Mother Teresa of Calcutta, who devoted herself to helping the poor, will be canonized as a saint, after Pope Francis issued a decree attributing a second miracle to the founder of the Missionaries of Charity. Mother Teresa won the Nobel Peace Prize in 1979. The canonization is expected to occur in 2016; many expect it to take place in September, around the date of her death (and her official feast day).
At least 45 people were killed on Sunday when a suicide bomber blew himself up near the Pakistani-Indian border, police said, just after a daily ceremony when troops from both sides simultaneously lower the two nations' flags. The Pakistani Taliban claimed responsibility for the attack, saying it was a response to the Pakistani army's actions against their positions in tribal areas straddling Pakistan's border with Afghanistan. The suicide bombing took place in a car park on the Pakistani side at least 500 meters from the border with India. No Indian troops were hurt in the attack.
India and Pakistan have fought four wars since 1947 and had several crises that went to the brink of war. Both tested nuclear weapons in 1998. Now tensions are escalating between the two again. It began in May, when a heavily armed squad of Pakistani terrorists from Lashkar e Tayyiba (Army of the Pure) attacked India’s consulate in Herat, in western Afghanistan. They planned to massacre Indian diplomats on the eve of the inauguration of India’s new Hindu nationalist prime minister, Narendra Modi. The consulate’s security forces killed the LeT terrorists first, preventing a crisis. Since LeT is a proxy of Pakistan's military intelligence service known as the ISI, Indian intelligence officials assume the Herat attack was coordinated with higher-ups in Pakistan.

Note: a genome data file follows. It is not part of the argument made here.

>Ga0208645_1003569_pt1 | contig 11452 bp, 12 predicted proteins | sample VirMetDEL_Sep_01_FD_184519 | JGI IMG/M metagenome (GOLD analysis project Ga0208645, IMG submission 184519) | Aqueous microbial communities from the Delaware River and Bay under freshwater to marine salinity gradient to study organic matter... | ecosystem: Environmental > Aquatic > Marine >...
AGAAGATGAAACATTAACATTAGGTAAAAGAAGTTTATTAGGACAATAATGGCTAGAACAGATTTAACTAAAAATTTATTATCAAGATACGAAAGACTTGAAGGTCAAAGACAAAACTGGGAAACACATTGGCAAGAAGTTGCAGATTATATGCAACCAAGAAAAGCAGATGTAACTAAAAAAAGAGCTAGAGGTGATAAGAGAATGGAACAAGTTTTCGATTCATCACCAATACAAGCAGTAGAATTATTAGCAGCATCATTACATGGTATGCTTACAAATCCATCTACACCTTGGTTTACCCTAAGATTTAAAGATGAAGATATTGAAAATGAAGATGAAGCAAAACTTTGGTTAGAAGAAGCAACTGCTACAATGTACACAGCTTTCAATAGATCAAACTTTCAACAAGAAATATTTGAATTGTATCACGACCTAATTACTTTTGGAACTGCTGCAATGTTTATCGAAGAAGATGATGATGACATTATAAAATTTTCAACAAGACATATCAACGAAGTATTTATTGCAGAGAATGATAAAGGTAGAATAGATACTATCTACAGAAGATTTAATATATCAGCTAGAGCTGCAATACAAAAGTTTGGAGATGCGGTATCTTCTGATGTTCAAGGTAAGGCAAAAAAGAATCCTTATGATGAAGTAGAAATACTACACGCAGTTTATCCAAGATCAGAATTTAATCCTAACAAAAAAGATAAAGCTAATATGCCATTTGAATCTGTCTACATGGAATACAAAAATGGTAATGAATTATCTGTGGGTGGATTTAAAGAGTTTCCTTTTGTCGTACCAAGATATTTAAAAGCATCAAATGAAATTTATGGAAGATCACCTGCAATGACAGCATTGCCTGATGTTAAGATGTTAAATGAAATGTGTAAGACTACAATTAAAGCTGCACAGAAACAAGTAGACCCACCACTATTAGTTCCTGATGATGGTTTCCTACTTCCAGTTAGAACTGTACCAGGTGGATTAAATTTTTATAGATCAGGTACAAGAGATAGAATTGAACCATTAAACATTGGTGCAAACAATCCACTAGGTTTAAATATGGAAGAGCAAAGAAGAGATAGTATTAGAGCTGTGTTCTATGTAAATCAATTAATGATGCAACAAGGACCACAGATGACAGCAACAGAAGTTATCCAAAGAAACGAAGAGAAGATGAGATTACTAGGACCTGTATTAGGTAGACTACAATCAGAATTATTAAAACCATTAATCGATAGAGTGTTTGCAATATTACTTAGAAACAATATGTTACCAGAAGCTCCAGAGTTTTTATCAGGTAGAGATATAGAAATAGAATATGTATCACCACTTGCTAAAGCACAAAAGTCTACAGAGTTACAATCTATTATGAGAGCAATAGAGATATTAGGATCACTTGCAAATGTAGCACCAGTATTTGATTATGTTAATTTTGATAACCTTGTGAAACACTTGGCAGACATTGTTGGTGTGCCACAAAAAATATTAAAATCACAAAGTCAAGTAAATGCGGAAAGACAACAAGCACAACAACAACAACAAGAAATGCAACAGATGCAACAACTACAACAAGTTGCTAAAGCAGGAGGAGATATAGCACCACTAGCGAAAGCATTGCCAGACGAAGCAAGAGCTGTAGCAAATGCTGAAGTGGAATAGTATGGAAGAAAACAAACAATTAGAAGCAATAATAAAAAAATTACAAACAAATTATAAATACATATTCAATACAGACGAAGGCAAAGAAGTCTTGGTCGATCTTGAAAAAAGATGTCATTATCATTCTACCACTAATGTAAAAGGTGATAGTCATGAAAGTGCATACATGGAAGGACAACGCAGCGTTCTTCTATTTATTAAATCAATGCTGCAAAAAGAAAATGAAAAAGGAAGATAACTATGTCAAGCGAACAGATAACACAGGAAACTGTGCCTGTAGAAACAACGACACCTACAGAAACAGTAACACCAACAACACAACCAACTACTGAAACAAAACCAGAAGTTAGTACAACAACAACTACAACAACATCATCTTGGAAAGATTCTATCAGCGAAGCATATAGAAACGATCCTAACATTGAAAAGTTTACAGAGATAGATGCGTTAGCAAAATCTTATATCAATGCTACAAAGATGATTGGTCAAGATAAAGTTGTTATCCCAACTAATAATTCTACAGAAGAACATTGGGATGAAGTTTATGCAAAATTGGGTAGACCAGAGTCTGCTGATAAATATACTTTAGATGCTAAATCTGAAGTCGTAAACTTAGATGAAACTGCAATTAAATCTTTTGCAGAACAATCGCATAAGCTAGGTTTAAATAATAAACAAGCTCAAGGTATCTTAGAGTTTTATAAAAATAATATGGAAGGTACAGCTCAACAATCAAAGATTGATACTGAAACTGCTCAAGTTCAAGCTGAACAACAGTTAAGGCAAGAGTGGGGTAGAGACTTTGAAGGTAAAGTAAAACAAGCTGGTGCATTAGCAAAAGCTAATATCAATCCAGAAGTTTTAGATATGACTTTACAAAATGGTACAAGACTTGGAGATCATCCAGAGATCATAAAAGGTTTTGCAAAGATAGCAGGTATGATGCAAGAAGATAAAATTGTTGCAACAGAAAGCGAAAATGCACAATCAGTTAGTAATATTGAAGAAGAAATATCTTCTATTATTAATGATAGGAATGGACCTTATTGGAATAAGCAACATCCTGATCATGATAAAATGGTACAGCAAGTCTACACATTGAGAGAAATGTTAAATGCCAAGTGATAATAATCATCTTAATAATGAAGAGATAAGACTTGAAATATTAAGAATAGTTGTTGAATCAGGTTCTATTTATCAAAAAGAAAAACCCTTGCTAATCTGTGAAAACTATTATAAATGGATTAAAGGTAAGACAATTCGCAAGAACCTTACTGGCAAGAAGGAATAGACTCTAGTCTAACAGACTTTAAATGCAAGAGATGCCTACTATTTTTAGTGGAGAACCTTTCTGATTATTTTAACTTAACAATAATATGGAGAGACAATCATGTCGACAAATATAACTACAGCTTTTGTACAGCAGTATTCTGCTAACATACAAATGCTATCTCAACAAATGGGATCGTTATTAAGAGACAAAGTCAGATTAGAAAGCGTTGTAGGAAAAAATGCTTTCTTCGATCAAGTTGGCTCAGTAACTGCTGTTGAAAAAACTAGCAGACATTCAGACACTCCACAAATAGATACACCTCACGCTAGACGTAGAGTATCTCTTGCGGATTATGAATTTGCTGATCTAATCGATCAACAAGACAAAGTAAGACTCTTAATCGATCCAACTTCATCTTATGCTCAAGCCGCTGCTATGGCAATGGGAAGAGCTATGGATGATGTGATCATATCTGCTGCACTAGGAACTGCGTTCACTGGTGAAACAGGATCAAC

Before he became the second Indian to win the Nobel Peace Prize on Friday, not many had heard Kailash Satyarthi’s name. But within 90 minutes of the announcement, the child's rights activist had gained more than 4,500 followers on Twitter--and the list was growing at blazing speed. The 60-year-old activist has been a relentless crusader of child rights and his organisation, the Bachpan Bachao Andolan (BBA), has been at the forefront of the drive against child labour in India for years.
One is Muslim, the other Hindu. One a Pakistani, the other Indian. One a school girl just starting out in life, the other a man with decades of experience.
Over 30 years of activism, Satyarthi has won numerous awards, including the Medal of the Italian Senate in 2007
Reaching across gulfs of age, gender, faith, nationality and even international celebrity, the Norwegian Nobel Committee on Friday awarded the 2014 peace prize to Malala Yousafzai of Pakistan and Kailash Satyarthi of India, joining a teenage Pakistani known around the world with a 60-year-old Indian veteran of campaigns on behalf of children. The awards, announced in Oslo by Thorbjorn Jagland, the committee’s chairman, were in acknowledgement of their work in helping to promote universal schooling and in protecting children from abuse and exploitation. Pointedly, Jagland said, “The Nobel Committee regards it as an important point for a Hindu and a Muslim, an Indian and a Pakistani, to join in a common struggle for education and against extremism.”
Narendra Modi might have drawn nearly 20,000 people to hear him speak at Madison Square Garden this weekend, and earned more attention by announcing he will maintain a strict religious diet even during his dinner meeting in Washington with President Obama on Monday. Not to mention that since he began his campaign for prime minister in India, he has won praise from Westerners as someone who can reinvigorate his country’s faltering economic growth. But Modi’s minor-rock star status in the United States largely overshadows other parts of his story that suggest a need for America to be more cautious before cozying up to India’s new leader.
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